Gelinas.jpgDo you know about Robert Gelinas and his new book Finding the Groove: Composing a Jazz-Shaped Faith? There are very few books like this one — in fact, there is none. I really liked this book, and I will return to it over and over as the image shapes my own thinking.

How are Christianity and theology and theologians like jazz?

I place this book alongside Kevin Vanhoozer’s proposal of doctrine as drama; for Gelinas, Christianity itself is jazz and he is a jazz theologian. Though many may not use his terms, he is in the company of many other jazz theologians.

This book explains Christianity, the ministry, and Christian living through image of jazz — that is, through syncopation, improvisation, and call-and-response.

Robert Gelinas is known in Denver as the teaching pastor of solid
church, Colorado Community Church. I met Robert a few years back, and I
was hoping someday to sit down with him for a long spell and get to
know his heartbeat. It’s in jazz:

Along the way we are introduced to the history of jazz and all kinds of
jazz, including major jazz musicians — John Coltrane — and “jazz
novelists” like Ralph Ellison and to a host of other African Americans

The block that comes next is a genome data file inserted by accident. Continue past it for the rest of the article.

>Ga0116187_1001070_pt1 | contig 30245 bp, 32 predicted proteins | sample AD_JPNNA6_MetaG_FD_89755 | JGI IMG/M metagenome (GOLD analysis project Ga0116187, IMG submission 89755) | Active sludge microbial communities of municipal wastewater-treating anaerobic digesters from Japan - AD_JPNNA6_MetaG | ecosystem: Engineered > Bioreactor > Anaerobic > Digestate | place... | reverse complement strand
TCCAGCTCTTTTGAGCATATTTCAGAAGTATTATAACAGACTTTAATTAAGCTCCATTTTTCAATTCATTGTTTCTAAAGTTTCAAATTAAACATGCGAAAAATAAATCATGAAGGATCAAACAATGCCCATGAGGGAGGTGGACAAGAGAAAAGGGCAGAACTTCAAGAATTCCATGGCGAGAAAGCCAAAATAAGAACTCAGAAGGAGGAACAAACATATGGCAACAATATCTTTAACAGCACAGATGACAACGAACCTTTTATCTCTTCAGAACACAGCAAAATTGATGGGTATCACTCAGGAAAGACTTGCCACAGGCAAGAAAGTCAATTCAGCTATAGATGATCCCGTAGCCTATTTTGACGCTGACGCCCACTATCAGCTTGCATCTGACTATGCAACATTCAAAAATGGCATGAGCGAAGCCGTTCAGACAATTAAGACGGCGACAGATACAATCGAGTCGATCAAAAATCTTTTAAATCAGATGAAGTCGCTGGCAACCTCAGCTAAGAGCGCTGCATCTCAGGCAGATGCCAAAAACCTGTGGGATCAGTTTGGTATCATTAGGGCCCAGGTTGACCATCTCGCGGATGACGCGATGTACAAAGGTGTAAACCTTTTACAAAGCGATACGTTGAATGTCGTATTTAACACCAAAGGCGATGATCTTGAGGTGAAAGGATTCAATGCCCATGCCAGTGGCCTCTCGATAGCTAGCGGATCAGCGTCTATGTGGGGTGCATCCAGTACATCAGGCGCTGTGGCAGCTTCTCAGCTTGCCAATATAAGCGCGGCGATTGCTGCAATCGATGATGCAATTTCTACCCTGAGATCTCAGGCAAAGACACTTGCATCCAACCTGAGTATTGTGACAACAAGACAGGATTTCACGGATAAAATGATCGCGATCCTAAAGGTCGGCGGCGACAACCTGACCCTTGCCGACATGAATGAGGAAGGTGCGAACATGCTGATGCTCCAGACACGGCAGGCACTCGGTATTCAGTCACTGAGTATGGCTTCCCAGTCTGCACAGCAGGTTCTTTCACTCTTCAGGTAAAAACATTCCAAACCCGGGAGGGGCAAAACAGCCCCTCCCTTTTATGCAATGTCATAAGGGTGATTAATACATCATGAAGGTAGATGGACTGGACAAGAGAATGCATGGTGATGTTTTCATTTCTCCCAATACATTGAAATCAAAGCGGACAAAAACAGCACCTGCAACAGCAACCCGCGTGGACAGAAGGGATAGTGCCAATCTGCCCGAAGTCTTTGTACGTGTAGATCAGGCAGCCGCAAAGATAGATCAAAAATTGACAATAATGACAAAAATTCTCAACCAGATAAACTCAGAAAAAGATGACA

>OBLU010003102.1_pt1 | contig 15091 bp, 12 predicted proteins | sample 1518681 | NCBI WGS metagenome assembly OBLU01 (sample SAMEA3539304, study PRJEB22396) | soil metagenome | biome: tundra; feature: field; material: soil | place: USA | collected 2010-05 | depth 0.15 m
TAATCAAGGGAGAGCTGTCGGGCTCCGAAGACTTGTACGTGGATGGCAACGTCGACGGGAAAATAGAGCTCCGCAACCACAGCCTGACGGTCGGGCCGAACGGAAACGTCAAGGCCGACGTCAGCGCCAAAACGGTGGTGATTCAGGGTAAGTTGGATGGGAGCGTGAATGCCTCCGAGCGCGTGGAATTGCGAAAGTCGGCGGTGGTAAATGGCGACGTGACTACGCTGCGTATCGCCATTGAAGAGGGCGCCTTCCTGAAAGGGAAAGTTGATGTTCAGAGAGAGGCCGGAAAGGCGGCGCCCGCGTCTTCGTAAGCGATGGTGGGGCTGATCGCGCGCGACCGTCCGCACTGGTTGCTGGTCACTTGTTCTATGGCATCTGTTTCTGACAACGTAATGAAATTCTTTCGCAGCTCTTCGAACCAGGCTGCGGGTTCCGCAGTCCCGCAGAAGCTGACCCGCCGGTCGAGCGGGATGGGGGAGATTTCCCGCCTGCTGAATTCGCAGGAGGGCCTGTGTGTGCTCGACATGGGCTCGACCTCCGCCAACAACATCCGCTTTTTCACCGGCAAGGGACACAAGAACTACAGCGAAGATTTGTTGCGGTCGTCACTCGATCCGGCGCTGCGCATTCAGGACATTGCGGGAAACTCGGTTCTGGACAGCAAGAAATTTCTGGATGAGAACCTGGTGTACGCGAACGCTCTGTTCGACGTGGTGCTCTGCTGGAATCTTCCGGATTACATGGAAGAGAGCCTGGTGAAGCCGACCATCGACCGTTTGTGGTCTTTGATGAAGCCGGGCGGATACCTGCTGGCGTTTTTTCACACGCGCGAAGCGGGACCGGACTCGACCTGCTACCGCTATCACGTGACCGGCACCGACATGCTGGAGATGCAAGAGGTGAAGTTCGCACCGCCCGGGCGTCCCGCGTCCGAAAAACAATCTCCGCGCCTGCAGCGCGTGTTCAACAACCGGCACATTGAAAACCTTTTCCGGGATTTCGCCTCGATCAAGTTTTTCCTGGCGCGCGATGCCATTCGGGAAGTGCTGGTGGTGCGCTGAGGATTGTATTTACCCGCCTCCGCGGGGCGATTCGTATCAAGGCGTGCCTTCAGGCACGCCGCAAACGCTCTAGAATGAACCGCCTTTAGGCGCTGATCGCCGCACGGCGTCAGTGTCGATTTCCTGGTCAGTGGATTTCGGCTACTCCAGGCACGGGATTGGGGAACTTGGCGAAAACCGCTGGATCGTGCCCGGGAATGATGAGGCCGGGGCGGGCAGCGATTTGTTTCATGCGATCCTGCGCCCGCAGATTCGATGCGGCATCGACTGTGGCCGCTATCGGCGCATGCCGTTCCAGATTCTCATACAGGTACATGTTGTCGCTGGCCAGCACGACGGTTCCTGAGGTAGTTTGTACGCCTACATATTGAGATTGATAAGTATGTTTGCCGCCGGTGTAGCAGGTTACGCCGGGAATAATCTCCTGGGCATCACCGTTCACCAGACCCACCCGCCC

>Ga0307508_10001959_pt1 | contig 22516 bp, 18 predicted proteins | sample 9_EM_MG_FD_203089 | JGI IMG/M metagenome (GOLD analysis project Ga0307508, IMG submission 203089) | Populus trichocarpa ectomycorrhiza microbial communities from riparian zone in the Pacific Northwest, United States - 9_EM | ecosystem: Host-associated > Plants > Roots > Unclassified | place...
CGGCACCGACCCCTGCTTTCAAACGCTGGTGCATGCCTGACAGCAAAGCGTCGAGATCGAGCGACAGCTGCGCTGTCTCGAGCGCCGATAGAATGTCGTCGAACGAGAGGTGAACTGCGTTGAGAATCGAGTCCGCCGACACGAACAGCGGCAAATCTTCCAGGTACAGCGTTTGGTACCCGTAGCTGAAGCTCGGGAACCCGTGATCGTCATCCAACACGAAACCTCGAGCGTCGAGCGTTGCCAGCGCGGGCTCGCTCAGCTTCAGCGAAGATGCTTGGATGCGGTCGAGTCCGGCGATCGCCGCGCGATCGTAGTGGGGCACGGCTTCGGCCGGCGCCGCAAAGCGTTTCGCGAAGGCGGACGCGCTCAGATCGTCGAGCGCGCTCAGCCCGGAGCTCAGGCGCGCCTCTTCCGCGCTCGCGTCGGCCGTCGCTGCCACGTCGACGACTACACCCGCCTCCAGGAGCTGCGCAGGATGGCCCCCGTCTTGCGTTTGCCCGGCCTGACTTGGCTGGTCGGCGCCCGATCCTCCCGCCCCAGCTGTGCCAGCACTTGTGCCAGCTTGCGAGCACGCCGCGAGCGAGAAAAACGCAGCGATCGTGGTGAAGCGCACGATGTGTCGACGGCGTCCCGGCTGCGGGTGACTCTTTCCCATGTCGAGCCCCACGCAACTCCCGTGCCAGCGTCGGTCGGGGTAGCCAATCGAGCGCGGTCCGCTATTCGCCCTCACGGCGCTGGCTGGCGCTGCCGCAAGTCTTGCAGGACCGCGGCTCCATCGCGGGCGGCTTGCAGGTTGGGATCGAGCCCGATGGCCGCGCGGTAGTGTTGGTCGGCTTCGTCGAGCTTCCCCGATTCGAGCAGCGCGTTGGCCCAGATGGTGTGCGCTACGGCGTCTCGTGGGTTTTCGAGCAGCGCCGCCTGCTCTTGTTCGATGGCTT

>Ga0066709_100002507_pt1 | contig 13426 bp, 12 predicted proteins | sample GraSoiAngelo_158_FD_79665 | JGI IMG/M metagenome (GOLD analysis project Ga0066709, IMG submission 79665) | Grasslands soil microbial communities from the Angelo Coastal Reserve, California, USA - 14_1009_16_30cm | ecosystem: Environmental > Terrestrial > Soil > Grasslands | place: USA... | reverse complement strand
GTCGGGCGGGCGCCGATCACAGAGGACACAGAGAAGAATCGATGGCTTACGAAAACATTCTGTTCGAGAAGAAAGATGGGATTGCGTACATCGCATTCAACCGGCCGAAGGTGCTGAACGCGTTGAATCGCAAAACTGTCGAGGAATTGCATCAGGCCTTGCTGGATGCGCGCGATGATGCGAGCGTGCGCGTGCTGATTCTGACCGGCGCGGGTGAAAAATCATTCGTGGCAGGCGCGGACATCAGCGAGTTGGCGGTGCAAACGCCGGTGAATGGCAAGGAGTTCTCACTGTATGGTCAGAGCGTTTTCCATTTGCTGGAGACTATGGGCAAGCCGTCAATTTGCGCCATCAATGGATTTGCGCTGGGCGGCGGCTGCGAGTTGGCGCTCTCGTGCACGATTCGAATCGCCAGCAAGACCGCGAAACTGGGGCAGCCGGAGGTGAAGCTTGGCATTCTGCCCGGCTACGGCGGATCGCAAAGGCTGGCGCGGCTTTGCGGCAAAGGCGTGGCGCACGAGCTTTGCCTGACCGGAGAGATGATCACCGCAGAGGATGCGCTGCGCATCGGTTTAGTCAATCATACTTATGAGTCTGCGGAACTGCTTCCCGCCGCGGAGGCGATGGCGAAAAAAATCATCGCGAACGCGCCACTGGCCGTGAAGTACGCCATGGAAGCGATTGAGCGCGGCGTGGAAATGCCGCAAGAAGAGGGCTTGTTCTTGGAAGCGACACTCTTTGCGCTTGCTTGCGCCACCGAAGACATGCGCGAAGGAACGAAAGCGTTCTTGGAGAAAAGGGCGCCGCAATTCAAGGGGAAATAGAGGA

who have shaped the soul of African American Christians. And along the
way we are introduced to hermeneutics as jazz improvisation (came close

to what I call “wiki” stories) and to jazz helping us to understand
human paradox and tension. We learn what it is like to be in an
“inter”denominational (not “non”denominational) church, and jazz
explains it. To finding your voice — in the big musical picture and
doing your own solo in the midst of the community’s music.

Surely the most potent chapter in this fine, and well-written book, was
the chapter on singing the blues — and he moves from Billy Holiday to
the cross of Christ. Jazz theologians alone see the blues in the cross of Christ and the call to follow him.

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